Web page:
- Search for the account that you want to recover. You can search for your account by name, email address, or phone number.
- Follow the on-screen steps to reset the password for your account.
The NCA, mentioned above, has a full set of links to the recovery services of all the major social media players. They also offer more tips on social media account recovery scams: How to Take Back Control of a Social Media Account.
The BBB also has tips for businesses: What to Do if Your Business’s Social Media Account Gets Hacked.
Should I Use a Legit Account Recovery Service?
You should be skeptical about any unsolicited approaches you receive to recover your accounts. They always ask for money upfront and then use a series of excuses and explanations to ask for more, as in the BBB case quoted above.
Of course, there are certainly legitimate firms out there that offer account recovery, usually as part of a larger security package.
But they can be pricey. One service, which we believe to be genuine, charges $30 a month for this type of package, though it points out that it also may be available free if your bank already subscribes to their service.
However, self-styled security expert Angela Olivia warns against taking this route.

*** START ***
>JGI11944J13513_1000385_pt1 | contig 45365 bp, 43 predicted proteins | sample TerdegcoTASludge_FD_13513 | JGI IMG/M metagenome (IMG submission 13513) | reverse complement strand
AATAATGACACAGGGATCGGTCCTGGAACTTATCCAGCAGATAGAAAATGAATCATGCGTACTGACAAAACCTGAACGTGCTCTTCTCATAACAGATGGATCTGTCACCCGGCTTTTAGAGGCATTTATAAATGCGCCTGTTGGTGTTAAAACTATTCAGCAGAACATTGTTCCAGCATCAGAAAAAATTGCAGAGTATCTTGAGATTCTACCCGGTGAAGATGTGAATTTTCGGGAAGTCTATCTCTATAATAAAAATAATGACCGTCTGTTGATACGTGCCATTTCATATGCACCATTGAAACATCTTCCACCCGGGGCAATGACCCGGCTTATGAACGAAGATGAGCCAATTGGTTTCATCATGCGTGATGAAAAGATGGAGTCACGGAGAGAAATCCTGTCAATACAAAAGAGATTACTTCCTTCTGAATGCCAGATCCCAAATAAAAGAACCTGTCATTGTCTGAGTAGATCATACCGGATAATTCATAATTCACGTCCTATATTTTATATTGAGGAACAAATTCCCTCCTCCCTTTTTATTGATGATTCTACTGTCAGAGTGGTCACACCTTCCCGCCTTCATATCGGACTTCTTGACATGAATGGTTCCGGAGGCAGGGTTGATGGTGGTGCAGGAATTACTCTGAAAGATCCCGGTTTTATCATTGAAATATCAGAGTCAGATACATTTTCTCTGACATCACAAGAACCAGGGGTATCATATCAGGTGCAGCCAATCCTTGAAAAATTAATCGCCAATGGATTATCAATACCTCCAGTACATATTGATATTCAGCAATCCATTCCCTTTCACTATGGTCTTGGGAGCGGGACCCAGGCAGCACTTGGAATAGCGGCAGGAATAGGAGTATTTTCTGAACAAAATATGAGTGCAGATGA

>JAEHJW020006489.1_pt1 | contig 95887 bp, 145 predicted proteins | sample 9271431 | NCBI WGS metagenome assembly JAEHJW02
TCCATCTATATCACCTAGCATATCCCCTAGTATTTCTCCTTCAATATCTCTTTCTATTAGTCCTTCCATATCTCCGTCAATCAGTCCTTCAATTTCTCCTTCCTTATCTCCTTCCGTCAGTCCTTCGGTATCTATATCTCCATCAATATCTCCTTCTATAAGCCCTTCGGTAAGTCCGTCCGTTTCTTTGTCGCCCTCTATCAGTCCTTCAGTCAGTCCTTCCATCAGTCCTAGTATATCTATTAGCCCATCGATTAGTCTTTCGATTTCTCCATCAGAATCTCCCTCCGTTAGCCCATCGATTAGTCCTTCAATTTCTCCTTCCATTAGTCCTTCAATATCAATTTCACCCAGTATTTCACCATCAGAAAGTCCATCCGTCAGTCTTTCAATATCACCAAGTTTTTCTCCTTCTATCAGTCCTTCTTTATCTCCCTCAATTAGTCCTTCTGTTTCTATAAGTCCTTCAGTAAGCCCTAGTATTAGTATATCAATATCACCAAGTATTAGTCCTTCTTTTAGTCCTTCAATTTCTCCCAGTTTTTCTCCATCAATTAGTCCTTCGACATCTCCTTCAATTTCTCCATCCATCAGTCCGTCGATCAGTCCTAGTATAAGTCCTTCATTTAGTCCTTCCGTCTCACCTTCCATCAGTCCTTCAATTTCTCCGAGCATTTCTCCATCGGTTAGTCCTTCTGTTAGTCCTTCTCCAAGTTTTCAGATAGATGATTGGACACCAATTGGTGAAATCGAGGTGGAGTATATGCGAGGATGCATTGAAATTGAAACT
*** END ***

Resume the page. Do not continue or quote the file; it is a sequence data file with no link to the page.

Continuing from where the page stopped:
She explained to the question-and-answer site Quora that she advised against using a third party to recover an account because it's difficult to actually verify their validity.
She added: "Sharing personal details, account credentials, or any sensitive information with a recovery company puts you at a significant risk of data breaches or identity theft. Your personal information could be mishandled, misused, or sold to malicious actors, leading to severe consequences."
The BBB also advises against paying for account recovery.
Scammers are everywhere on social media. In just six months last year, Facebook says it removed more than 1.5 billion fake accounts. Make social media account security your priority, and if you do fall victim to a takeover, act quickly and follow the site's route to account recovery.
This Week's Alerts
Click listening: An alarming report from online security specialists Malwarebytes says researchers have uncovered a way to steal keystrokes, such as when entering your passwords, just by listening to them. For now, the discovery is only in the realms of possibility. There are no known cases in the real world - yet. But the use of artificial intelligence to "educate" even a smartphone microphone to distinguish the sounds of individual keys suggests a very real threat for the future.
Is it the real Stanley?: The incredible popularity of insulated water bottles known as Stanley Tumblers has sparked a rash of scams and fake websites selling counterfeit versions of the container. Sales of the tumblers went mega during the holiday period, to the point where they're being regarded by some as "collectibles." The easiest way to spot a fake is the price. Knockoffs are selling for around $6, whereas the real thing can cost up to $40. Wrong placement of the Stanley sticker is also a red flag.
That's all for today - we'll see you next week.